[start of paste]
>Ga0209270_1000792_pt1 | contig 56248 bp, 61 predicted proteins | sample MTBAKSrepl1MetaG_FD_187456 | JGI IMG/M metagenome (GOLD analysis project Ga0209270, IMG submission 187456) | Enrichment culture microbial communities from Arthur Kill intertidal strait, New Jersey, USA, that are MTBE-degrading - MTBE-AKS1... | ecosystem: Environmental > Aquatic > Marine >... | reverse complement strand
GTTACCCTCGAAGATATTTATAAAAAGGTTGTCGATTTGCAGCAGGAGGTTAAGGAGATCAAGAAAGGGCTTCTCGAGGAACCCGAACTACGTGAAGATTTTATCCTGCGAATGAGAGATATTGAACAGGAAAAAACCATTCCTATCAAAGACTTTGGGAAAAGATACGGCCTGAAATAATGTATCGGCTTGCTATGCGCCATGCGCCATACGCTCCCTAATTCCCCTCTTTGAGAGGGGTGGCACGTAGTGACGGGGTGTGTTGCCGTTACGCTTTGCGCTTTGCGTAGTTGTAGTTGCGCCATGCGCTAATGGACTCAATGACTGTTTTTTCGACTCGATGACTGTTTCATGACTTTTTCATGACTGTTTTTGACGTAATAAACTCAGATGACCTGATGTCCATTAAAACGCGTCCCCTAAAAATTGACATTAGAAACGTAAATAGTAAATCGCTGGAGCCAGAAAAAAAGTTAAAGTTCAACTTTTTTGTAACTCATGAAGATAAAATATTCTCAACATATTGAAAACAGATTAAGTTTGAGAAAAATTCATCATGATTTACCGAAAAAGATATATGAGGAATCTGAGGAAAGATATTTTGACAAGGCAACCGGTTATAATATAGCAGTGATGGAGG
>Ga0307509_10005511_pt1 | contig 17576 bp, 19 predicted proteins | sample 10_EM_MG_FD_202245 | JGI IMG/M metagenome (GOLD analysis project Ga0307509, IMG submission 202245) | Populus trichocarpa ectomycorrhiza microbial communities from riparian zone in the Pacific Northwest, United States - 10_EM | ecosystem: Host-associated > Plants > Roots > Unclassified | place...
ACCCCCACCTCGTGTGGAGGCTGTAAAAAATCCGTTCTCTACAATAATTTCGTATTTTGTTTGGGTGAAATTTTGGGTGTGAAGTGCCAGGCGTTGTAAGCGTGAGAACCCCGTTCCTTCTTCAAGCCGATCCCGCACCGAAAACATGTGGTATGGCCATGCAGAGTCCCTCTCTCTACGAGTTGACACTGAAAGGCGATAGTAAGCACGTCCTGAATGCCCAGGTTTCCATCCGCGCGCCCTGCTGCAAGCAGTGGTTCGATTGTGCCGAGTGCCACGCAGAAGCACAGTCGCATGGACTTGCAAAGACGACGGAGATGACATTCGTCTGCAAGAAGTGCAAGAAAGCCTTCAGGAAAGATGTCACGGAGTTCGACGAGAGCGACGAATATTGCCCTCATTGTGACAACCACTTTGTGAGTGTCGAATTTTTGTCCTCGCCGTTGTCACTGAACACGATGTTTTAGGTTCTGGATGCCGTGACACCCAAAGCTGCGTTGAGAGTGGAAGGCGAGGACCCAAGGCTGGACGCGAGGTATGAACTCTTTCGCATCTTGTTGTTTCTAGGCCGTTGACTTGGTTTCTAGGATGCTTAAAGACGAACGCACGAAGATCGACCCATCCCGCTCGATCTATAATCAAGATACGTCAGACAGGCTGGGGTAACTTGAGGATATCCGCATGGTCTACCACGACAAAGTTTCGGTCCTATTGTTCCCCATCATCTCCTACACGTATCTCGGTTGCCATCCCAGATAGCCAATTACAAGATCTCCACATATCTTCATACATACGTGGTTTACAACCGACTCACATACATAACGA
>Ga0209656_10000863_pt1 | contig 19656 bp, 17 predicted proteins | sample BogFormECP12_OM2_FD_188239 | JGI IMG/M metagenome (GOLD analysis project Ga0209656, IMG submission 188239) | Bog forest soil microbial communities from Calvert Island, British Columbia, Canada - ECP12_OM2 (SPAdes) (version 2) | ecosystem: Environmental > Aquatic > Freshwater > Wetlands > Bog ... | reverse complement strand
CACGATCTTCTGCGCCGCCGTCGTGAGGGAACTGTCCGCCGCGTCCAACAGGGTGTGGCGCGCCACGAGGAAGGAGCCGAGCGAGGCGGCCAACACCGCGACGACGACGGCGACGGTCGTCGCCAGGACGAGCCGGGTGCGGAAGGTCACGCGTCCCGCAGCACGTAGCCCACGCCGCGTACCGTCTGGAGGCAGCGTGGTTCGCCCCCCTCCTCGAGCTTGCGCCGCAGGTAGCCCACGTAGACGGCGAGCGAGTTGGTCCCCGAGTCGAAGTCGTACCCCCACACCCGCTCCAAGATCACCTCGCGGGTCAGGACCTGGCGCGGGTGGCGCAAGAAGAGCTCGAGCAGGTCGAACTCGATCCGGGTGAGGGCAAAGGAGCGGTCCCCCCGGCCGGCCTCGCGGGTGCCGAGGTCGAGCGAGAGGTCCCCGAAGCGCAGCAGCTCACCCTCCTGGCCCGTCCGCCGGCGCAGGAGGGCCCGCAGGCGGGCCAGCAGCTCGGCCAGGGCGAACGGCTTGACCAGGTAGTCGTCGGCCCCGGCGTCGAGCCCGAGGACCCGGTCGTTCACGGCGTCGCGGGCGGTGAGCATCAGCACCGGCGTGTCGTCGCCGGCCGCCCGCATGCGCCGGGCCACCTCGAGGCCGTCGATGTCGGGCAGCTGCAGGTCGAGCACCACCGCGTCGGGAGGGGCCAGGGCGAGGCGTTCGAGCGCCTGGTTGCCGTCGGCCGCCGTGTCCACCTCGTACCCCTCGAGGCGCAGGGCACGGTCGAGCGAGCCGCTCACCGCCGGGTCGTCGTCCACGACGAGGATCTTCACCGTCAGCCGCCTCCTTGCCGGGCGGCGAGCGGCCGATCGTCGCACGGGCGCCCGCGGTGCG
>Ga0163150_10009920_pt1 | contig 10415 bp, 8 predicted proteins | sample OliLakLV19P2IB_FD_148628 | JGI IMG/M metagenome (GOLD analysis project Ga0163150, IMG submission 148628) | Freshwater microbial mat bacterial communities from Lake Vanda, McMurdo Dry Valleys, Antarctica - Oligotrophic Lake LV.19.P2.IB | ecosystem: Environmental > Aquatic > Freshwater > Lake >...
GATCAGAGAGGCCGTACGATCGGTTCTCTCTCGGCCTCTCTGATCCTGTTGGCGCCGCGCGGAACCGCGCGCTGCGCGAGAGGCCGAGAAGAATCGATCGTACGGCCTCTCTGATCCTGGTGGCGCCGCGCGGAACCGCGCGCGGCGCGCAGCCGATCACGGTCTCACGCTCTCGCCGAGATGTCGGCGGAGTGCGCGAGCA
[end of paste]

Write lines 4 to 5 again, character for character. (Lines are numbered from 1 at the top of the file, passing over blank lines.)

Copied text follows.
ACCCCCACCTCGTGTGGAGGCTGTAAAAAATCCGTTCTCTACAATAATTTCGTATTTTGTTTGGGTGAAATTTTGGGTGTGAAGTGCCAGGCGTTGTAAGCGTGAGAACCCCGTTCCTTCTTCAAGCCGATCCCGCACCGAAAACATGTGGTATGGCCATGCAGAGTCCCTCTCTCTACGAGTTGACACTGAAAGGCGATAGTAAGCACGTCCTGAATGCCCAGGTTTCCATCCGCGCGCCCTGCTGCAAGCAGTGGTTCGATTGTGCCGAGTGCCACGCAGAAGCACAGTCGCATGGACTTGCAAAGACGACGGAGATGACATTCGTCTGCAAGAAGTGCAAGAAAGCCTTCAGGAAAGATGTCACGGAGTTCGACGAGAGCGACGAATATTGCCCTCATTGTGACAACCACTTTGTGAGTGTCGAATTTTTGTCCTCGCCGTTGTCACTGAACACGATGTTTTAGGTTCTGGATGCCGTGACACCCAAAGCTGCGTTGAGAGTGGAAGGCGAGGACCCAAGGCTGGACGCGAGGTATGAACTCTTTCGCATCTTGTTGTTTCTAGGCCGTTGACTTGGTTTCTAGGATGCTTAAAGACGAACGCACGAAGATCGACCCATCCCGCTCGATCTATAATCAAGATACGTCAGACAGGCTGGGGTAACTTGAGGATATCCGCATGGTCTACCACGACAAAGTTTCGGTCCTATTGTTCCCCATCATCTCCTACACGTATCTCGGTTGCCATCCCAGATAGCCAATTACAAGATCTCCACATATCTTCATACATACGTGGTTTACAACCGACTCACATACATAACGA
>Ga0209656_10000863_pt1 | contig 19656 bp, 17 predicted proteins | sample BogFormECP12_OM2_FD_188239 | JGI IMG/M metagenome (GOLD analysis project Ga0209656, IMG submission 188239) | Bog forest soil microbial communities from Calvert Island, British Columbia, Canada - ECP12_OM2 (SPAdes) (version 2) | ecosystem: Environmental > Aquatic > Freshwater > Wetlands > Bog ... | reverse complement strand